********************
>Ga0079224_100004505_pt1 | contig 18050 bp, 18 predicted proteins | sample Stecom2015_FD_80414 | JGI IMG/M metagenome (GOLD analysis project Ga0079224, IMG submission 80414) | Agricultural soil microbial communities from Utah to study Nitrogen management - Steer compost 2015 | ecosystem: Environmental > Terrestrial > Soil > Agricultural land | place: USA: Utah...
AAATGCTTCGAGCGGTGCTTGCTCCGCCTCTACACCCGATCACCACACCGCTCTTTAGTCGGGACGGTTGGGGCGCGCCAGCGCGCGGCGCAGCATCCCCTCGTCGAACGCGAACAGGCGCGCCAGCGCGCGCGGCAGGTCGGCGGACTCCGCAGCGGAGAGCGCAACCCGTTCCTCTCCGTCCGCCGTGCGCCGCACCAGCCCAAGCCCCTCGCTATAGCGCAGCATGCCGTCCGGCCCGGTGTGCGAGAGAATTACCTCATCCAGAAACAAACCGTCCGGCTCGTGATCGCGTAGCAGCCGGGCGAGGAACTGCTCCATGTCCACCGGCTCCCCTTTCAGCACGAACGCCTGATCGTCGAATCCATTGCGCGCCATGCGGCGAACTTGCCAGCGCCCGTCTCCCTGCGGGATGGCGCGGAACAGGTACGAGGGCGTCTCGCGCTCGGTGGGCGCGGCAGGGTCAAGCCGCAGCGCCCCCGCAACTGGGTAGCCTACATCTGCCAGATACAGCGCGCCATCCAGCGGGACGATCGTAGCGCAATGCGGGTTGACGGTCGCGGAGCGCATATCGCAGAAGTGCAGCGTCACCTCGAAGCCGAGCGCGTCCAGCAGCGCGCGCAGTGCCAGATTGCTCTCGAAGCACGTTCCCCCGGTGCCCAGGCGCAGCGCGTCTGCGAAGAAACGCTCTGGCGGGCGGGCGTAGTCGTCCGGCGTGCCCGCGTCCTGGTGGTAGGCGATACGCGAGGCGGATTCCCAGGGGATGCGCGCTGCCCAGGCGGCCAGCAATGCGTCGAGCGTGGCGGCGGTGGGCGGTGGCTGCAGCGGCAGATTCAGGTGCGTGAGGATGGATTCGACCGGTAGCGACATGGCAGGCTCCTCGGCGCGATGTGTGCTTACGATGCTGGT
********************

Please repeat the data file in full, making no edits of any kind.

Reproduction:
>Ga0079224_100004505_pt1 | contig 18050 bp, 18 predicted proteins | sample Stecom2015_FD_80414 | JGI IMG/M metagenome (GOLD analysis project Ga0079224, IMG submission 80414) | Agricultural soil microbial communities from Utah to study Nitrogen management - Steer compost 2015 | ecosystem: Environmental > Terrestrial > Soil > Agricultural land | place: USA: Utah...
AAATGCTTCGAGCGGTGCTTGCTCCGCCTCTACACCCGATCACCACACCGCTCTTTAGTCGGGACGGTTGGGGCGCGCCAGCGCGCGGCGCAGCATCCCCTCGTCGAACGCGAACAGGCGCGCCAGCGCGCGCGGCAGGTCGGCGGACTCCGCAGCGGAGAGCGCAACCCGTTCCTCTCCGTCCGCCGTGCGCCGCACCAGCCCAAGCCCCTCGCTATAGCGCAGCATGCCGTCCGGCCCGGTGTGCGAGAGAATTACCTCATCCAGAAACAAACCGTCCGGCTCGTGATCGCGTAGCAGCCGGGCGAGGAACTGCTCCATGTCCACCGGCTCCCCTTTCAGCACGAACGCCTGATCGTCGAATCCATTGCGCGCCATGCGGCGAACTTGCCAGCGCCCGTCTCCCTGCGGGATGGCGCGGAACAGGTACGAGGGCGTCTCGCGCTCGGTGGGCGCGGCAGGGTCAAGCCGCAGCGCCCCCGCAACTGGGTAGCCTACATCTGCCAGATACAGCGCGCCATCCAGCGGGACGATCGTAGCGCAATGCGGGTTGACGGTCGCGGAGCGCATATCGCAGAAGTGCAGCGTCACCTCGAAGCCGAGCGCGTCCAGCAGCGCGCGCAGTGCCAGATTGCTCTCGAAGCACGTTCCCCCGGTGCCCAGGCGCAGCGCGTCTGCGAAGAAACGCTCTGGCGGGCGGGCGTAGTCGTCCGGCGTGCCCGCGTCCTGGTGGTAGGCGATACGCGAGGCGGATTCCCAGGGGATGCGCGCTGCCCAGGCGGCCAGCAATGCGTCGAGCGTGGCGGCGGTGGGCGGTGGCTGCAGCGGCAGATTCAGGTGCGTGAGGATGGATTCGACCGGTAGCGACATGGCAGGCTCCTCGGCGCGATGTGTGCTTACGATGCTGGT